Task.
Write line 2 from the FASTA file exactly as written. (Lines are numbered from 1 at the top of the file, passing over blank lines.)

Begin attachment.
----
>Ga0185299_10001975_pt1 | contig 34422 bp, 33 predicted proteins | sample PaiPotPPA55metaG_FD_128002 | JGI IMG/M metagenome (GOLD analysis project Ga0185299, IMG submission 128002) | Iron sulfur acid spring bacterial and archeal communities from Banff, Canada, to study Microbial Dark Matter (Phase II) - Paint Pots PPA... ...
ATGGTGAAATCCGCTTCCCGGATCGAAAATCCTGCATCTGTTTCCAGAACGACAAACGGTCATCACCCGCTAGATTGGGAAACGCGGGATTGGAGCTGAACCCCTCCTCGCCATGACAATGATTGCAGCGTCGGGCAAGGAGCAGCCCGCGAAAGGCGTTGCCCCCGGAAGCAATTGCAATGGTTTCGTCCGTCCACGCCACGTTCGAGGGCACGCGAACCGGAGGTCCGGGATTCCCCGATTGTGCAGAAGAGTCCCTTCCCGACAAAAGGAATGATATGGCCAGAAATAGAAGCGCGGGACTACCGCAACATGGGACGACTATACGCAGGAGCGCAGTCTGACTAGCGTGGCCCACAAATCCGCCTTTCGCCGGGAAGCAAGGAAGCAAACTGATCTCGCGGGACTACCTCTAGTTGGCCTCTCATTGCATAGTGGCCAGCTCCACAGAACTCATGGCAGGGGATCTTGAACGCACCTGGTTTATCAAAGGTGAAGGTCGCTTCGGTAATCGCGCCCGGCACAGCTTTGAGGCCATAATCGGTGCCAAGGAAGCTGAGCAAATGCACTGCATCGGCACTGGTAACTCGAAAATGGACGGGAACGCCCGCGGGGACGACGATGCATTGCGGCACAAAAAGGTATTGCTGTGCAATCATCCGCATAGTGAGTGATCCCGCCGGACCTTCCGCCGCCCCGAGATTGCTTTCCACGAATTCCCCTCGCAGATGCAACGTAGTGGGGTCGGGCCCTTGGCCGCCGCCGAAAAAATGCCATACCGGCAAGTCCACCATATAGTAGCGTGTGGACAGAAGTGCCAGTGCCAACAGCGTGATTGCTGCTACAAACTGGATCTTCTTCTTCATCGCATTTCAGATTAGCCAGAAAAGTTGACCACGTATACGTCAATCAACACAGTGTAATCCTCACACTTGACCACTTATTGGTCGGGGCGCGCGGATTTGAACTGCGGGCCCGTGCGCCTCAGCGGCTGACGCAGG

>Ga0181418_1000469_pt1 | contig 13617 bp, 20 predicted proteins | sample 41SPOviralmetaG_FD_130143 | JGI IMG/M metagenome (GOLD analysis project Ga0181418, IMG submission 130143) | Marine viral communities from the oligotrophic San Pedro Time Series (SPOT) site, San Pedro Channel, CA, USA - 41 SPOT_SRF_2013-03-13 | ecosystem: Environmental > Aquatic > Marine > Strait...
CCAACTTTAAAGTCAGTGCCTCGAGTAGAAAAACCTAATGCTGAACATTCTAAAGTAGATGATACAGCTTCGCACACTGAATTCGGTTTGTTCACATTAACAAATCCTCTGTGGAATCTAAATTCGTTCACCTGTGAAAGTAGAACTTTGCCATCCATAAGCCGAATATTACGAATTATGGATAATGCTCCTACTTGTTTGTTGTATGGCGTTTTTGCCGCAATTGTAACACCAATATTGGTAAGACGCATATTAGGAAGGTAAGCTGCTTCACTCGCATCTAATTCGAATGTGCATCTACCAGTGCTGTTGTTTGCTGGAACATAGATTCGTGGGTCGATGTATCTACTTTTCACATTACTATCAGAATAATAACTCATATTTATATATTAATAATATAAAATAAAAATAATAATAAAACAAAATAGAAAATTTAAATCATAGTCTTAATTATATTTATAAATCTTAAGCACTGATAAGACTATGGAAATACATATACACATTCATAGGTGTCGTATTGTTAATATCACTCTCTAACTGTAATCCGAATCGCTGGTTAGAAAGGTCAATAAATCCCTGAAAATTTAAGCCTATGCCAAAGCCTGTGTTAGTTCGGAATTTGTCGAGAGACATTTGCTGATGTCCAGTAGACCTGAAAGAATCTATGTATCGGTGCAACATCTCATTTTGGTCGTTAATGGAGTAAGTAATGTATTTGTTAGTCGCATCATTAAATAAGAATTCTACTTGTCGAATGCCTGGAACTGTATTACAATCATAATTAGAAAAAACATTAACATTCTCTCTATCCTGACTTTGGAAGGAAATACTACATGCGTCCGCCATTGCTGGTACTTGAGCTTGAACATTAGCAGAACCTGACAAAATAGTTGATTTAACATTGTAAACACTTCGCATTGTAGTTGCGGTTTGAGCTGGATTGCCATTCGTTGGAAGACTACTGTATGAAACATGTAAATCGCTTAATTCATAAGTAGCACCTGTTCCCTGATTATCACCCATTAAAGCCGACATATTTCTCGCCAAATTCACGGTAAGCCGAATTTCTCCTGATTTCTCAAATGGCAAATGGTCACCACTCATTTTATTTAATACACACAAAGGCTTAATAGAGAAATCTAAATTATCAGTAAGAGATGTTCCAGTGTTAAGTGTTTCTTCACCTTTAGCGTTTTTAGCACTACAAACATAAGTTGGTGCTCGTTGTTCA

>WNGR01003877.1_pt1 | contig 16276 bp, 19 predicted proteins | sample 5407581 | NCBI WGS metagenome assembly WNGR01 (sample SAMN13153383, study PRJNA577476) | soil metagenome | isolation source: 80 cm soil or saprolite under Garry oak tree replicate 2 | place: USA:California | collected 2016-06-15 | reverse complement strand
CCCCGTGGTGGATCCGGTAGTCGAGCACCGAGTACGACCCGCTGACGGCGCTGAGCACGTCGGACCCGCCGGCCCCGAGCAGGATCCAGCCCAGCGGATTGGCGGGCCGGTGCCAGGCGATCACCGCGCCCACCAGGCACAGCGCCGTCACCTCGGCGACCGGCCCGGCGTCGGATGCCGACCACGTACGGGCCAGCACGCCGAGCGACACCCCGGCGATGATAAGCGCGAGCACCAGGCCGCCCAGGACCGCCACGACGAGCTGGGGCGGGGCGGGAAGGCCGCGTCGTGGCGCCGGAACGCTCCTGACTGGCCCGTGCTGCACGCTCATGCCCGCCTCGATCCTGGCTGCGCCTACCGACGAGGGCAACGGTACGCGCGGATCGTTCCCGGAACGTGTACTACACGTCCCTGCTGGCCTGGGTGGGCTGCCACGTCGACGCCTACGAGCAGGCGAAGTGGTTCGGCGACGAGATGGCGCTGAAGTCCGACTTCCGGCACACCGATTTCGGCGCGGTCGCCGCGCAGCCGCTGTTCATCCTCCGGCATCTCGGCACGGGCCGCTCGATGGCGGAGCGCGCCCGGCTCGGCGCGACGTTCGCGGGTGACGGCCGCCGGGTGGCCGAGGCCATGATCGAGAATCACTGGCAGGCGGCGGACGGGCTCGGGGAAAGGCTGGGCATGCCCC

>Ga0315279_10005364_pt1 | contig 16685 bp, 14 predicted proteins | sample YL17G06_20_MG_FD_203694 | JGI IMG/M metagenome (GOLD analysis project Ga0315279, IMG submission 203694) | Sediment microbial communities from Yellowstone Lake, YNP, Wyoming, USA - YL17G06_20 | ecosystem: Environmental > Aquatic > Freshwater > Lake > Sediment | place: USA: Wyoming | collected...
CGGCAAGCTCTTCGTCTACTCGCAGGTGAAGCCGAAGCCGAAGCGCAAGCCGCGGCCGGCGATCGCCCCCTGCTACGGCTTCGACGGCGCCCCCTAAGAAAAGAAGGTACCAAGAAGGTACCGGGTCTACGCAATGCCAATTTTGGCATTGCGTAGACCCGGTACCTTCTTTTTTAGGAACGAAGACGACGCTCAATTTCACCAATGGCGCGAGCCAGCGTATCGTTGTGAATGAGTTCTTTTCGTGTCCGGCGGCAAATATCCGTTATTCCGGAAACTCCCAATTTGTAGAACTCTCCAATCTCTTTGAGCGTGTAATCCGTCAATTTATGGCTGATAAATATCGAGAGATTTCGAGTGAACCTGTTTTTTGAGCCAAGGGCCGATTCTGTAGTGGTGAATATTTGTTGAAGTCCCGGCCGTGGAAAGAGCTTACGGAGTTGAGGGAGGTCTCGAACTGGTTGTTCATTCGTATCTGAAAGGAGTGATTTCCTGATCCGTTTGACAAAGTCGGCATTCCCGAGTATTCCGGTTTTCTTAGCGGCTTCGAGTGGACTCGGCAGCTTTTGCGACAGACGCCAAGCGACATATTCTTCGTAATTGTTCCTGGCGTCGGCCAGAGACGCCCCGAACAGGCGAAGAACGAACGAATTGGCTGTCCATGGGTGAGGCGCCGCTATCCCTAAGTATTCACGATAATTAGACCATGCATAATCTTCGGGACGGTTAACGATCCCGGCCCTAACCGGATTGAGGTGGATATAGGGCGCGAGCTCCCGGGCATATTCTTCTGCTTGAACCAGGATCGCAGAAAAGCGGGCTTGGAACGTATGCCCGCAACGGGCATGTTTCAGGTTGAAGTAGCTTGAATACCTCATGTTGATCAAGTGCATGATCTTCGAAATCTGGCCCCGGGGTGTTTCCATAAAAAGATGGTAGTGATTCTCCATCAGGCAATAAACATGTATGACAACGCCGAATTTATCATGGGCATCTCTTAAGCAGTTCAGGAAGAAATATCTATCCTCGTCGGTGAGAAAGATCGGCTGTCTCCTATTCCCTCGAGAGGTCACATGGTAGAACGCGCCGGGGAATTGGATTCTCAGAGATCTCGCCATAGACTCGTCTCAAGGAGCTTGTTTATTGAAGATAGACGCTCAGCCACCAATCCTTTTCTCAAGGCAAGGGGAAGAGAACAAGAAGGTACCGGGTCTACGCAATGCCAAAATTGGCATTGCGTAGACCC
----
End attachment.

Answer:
ATGGTGAAATCCGCTTCCCGGATCGAAAATCCTGCATCTGTTTCCAGAACGACAAACGGTCATCACCCGCTAGATTGGGAAACGCGGGATTGGAGCTGAACCCCTCCTCGCCATGACAATGATTGCAGCGTCGGGCAAGGAGCAGCCCGCGAAAGGCGTTGCCCCCGGAAGCAATTGCAATGGTTTCGTCCGTCCACGCCACGTTCGAGGGCACGCGAACCGGAGGTCCGGGATTCCCCGATTGTGCAGAAGAGTCCCTTCCCGACAAAAGGAATGATATGGCCAGAAATAGAAGCGCGGGACTACCGCAACATGGGACGACTATACGCAGGAGCGCAGTCTGACTAGCGTGGCCCACAAATCCGCCTTTCGCCGGGAAGCAAGGAAGCAAACTGATCTCGCGGGACTACCTCTAGTTGGCCTCTCATTGCATAGTGGCCAGCTCCACAGAACTCATGGCAGGGGATCTTGAACGCACCTGGTTTATCAAAGGTGAAGGTCGCTTCGGTAATCGCGCCCGGCACAGCTTTGAGGCCATAATCGGTGCCAAGGAAGCTGAGCAAATGCACTGCATCGGCACTGGTAACTCGAAAATGGACGGGAACGCCCGCGGGGACGACGATGCATTGCGGCACAAAAAGGTATTGCTGTGCAATCATCCGCATAGTGAGTGATCCCGCCGGACCTTCCGCCGCCCCGAGATTGCTTTCCACGAATTCCCCTCGCAGATGCAACGTAGTGGGGTCGGGCCCTTGGCCGCCGCCGAAAAAATGCCATACCGGCAAGTCCACCATATAGTAGCGTGTGGACAGAAGTGCCAGTGCCAACAGCGTGATTGCTGCTACAAACTGGATCTTCTTCTTCATCGCATTTCAGATTAGCCAGAAAAGTTGACCACGTATACGTCAATCAACACAGTGTAATCCTCACACTTGACCACTTATTGGTCGGGGCGCGCGGATTTGAACTGCGGGCCCGTGCGCCTCAGCGGCTGACGCAGG